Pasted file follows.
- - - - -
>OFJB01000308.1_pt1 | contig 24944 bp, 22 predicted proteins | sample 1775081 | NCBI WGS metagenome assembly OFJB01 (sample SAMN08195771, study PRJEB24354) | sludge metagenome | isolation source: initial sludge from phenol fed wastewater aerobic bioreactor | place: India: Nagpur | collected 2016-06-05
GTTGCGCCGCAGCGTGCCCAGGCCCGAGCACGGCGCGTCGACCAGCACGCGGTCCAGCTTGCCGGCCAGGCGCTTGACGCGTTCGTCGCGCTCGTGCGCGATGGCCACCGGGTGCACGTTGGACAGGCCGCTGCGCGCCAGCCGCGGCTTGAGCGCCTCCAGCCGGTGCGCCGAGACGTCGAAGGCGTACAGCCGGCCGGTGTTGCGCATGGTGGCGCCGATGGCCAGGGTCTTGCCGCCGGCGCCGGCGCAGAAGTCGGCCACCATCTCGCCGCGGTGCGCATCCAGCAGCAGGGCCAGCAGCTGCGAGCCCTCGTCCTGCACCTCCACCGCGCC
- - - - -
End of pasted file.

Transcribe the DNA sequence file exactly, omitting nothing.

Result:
>OFJB01000308.1_pt1 | contig 24944 bp, 22 predicted proteins | sample 1775081 | NCBI WGS metagenome assembly OFJB01 (sample SAMN08195771, study PRJEB24354) | sludge metagenome | isolation source: initial sludge from phenol fed wastewater aerobic bioreactor | place: India: Nagpur | collected 2016-06-05
GTTGCGCCGCAGCGTGCCCAGGCCCGAGCACGGCGCGTCGACCAGCACGCGGTCCAGCTTGCCGGCCAGGCGCTTGACGCGTTCGTCGCGCTCGTGCGCGATGGCCACCGGGTGCACGTTGGACAGGCCGCTGCGCGCCAGCCGCGGCTTGAGCGCCTCCAGCCGGTGCGCCGAGACGTCGAAGGCGTACAGCCGGCCGGTGTTGCGCATGGTGGCGCCGATGGCCAGGGTCTTGCCGCCGGCGCCGGCGCAGAAGTCGGCCACCATCTCGCCGCGGTGCGCATCCAGCAGCAGGGCCAGCAGCTGCGAGCCCTCGTCCTGCACCTCCACCGCGCC